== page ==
In May 2022, the State Department, Department of the Treasury, and the FBI issued an advisory warning of attempts by North Koreans "to obtain employment while posing as non-North Korean nationals." The advisory noted that in recent years, the regime of Kim Jong Un "has placed increased focus on education and training" in IT-related subjects.

John Hultquist, the head of threat intelligence at the cybersecurity firm Mandiant, said North Korea's use of IT freelancers to help fund the weapons program has been in play for more than a decade, but the effort got a boost from the COVID-19 pandemic.

"I think the post-COVID world has created a lot more opportunity for them because freelancing and remote hiring are a far more natural part of the business than they were in the past," Hultquist said.

North Korea also uses workers in other fields to funnel money back for the weapons program, Hultquist said, but higher pay for tech workers provides a more lucrative resource.

Tensions on the Korean Peninsula are high as North Korea has test-fired more than 100 missiles since the start of 2022 and the U.S. has expanded its military exercises with its Asian allies, in tit-for-tat responses.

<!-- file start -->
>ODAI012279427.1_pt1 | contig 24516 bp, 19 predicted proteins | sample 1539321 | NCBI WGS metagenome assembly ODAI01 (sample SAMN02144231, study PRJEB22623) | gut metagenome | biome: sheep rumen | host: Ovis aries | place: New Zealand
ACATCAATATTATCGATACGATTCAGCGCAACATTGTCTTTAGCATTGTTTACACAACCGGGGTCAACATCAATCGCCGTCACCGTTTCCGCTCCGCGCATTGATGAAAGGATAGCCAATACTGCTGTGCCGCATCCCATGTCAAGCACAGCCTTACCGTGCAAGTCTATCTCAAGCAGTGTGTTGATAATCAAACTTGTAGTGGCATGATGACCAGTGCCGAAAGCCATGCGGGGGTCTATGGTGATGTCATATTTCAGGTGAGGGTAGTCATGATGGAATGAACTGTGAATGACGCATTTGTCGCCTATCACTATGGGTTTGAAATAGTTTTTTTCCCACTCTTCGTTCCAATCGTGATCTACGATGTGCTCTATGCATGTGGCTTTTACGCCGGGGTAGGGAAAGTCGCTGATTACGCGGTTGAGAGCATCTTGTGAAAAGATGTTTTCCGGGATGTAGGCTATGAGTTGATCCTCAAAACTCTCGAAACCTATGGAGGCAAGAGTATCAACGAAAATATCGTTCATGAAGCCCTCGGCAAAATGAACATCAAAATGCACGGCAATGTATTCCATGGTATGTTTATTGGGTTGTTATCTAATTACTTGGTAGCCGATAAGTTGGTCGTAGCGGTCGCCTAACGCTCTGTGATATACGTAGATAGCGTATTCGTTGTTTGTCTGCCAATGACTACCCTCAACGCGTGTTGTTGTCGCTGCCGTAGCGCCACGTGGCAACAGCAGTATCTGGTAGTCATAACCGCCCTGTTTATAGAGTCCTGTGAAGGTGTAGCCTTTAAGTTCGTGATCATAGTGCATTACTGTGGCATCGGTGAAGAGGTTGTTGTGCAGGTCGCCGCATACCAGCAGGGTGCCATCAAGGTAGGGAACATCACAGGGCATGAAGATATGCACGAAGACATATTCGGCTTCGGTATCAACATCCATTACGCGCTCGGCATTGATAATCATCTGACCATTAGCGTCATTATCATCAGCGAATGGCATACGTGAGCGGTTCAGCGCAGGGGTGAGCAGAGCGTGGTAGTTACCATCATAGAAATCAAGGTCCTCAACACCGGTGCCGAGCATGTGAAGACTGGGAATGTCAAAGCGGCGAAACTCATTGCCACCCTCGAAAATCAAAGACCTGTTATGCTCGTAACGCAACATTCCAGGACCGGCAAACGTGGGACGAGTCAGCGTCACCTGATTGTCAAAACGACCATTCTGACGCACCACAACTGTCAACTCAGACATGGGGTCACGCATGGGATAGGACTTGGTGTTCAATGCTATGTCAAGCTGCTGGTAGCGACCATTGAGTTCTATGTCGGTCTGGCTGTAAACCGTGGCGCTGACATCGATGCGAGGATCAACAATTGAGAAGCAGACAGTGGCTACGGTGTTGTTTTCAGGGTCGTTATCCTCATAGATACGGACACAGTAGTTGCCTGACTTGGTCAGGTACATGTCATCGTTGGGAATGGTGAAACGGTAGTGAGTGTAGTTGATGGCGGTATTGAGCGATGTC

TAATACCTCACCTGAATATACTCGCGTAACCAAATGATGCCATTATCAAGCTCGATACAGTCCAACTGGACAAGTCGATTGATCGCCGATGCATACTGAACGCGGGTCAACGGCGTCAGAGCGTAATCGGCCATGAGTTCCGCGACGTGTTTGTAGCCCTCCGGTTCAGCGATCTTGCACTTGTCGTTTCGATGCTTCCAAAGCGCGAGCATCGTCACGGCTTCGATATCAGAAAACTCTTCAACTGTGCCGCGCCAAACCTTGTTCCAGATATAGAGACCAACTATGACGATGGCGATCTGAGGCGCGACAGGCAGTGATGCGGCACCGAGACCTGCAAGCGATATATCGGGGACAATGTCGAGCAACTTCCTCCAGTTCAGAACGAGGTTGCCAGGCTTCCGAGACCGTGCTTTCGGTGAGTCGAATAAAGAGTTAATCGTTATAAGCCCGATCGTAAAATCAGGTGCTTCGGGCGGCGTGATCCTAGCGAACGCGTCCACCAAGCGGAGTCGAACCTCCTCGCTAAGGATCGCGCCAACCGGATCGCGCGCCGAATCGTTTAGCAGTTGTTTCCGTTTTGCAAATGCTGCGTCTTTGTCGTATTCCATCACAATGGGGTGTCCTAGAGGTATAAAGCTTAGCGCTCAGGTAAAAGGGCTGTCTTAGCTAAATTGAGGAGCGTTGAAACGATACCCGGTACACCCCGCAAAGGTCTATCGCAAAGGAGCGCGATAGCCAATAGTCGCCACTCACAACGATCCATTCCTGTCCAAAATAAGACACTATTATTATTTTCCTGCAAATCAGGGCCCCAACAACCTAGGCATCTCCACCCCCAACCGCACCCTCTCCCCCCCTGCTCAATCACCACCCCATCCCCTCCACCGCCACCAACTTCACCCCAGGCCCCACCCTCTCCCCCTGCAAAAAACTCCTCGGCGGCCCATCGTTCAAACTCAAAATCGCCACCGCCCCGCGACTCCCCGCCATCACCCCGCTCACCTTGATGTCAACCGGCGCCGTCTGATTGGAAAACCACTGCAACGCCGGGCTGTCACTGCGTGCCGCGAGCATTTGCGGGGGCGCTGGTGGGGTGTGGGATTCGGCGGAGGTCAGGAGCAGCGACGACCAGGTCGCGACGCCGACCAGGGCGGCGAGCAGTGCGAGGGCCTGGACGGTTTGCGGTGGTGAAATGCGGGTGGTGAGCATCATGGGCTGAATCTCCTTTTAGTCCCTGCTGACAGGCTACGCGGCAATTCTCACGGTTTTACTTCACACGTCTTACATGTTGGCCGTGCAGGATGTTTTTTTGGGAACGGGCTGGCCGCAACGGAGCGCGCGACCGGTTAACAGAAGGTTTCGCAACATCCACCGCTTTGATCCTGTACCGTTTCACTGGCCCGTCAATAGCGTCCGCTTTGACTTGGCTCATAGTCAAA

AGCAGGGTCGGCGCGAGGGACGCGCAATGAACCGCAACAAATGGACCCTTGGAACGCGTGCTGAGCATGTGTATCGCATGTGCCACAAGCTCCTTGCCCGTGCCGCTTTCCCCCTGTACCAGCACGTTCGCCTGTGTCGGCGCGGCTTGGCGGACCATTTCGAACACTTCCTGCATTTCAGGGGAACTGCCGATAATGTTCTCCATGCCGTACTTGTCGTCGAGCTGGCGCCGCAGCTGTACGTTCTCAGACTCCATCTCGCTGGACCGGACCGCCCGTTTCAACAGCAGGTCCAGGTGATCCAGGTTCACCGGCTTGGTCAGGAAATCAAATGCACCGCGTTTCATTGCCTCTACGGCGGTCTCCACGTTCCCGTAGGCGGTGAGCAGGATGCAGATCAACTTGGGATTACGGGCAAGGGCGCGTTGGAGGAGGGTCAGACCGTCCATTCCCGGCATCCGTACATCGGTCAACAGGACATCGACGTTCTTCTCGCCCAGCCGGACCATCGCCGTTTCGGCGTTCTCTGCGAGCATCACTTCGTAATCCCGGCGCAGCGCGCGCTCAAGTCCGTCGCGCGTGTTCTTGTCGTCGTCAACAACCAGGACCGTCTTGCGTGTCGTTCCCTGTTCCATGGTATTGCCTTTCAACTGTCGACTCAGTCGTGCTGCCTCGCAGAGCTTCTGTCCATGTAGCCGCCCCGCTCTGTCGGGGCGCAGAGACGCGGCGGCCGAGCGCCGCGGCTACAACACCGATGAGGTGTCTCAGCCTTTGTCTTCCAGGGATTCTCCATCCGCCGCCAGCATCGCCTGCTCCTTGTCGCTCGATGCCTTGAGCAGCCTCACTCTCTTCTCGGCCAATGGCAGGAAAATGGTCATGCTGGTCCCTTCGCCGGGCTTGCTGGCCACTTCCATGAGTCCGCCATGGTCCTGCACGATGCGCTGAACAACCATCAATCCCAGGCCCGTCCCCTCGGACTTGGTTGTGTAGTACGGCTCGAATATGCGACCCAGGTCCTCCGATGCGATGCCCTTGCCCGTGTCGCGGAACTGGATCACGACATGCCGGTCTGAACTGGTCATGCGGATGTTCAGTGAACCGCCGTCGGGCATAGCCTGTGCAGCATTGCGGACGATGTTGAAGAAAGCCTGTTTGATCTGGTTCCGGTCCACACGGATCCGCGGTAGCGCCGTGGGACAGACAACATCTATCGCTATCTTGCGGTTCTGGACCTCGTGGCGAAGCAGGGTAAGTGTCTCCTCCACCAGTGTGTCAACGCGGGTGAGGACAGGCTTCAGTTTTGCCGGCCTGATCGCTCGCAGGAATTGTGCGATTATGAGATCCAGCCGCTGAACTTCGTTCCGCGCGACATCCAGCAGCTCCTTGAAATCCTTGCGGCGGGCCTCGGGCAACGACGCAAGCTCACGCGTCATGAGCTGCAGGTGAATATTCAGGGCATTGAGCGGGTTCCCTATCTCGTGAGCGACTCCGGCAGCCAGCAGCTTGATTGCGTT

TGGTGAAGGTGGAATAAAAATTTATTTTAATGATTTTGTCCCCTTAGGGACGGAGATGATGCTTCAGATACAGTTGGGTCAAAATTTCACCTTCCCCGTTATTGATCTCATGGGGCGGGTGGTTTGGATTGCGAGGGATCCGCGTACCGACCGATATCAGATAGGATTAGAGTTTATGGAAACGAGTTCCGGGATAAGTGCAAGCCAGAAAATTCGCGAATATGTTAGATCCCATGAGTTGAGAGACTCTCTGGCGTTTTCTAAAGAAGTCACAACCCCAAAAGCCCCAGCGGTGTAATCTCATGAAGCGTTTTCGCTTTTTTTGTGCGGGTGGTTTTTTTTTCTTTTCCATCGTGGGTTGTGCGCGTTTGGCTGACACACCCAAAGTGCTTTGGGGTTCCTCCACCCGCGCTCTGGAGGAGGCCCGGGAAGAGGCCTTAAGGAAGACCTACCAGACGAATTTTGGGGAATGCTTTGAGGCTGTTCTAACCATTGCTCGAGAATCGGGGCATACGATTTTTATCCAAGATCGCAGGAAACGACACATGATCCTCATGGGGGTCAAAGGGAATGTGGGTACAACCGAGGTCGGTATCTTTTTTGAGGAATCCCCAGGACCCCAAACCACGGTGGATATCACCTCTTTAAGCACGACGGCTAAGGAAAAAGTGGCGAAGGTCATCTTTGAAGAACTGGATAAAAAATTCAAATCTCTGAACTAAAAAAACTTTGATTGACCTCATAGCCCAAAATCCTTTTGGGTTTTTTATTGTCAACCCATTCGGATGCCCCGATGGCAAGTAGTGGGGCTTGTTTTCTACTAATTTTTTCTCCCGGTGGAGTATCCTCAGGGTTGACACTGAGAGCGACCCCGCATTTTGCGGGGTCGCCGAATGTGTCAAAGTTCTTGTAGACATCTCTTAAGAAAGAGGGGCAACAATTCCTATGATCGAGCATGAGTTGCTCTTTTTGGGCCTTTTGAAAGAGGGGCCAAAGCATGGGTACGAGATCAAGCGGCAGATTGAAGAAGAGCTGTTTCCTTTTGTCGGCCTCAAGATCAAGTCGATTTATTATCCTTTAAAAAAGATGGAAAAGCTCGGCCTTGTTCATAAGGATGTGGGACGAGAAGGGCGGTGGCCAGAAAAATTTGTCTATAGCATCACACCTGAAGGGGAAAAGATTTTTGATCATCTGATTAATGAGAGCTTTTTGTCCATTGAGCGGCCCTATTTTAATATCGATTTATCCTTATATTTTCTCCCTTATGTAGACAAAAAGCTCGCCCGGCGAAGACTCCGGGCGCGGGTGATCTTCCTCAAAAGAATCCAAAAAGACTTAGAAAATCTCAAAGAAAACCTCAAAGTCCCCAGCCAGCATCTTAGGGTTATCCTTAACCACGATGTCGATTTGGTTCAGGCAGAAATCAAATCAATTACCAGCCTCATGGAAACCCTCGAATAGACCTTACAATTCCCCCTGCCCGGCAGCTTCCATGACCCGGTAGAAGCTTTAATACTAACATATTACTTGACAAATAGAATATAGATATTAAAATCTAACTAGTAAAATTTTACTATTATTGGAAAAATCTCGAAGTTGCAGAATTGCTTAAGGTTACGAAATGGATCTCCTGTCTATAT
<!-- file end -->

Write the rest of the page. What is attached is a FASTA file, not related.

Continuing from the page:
The Justice Department in recent years has sought to expose and disrupt a broad variety of criminal schemes aimed at bolstering the North Korean regime, including its nuclear weapons program.

In 2016, for instance, four Chinese nationals and a trading company were charged in the U.S. with using front companies to evade sanctions targeting North Korea's nuclear weapons and ballistics initiatives.

Two years ago, the Justice Department charged three North Korean computer programmers and members of the government's military intelligence agency in a broad range of global hacks that officials say were carried out at the behest of the regime. Law enforcement officials said at the time that the prosecution highlighted the profit-driven motive behind North Korea's criminal hacking, a contrast from other adversarial nations like Russia, China and Iran that are generally more interested in espionage, intellectual property theft or even disrupting democracy.

In September, North Korean leader Kim Jong Un called for an exponential increase in production of nuclear weapons and for his country to play a larger role in a coalition of nations confronting the United States in a "new Cold War," state media said.

In February, United Nations experts said that North Korean hackers working for the government stole record-breaking virtual assets last year estimated to be worth between $630 million and more than $1 billion. The panel of experts said in a report that the hackers used increasingly sophisticated techniques to gain access to digital networks involved in cyberfinance, and to steal information that could be useful in North Korea's nuclear and ballistic missile programs from governments, individuals and companies.

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Eric Tucker in Washington, D.C, contributed to this report.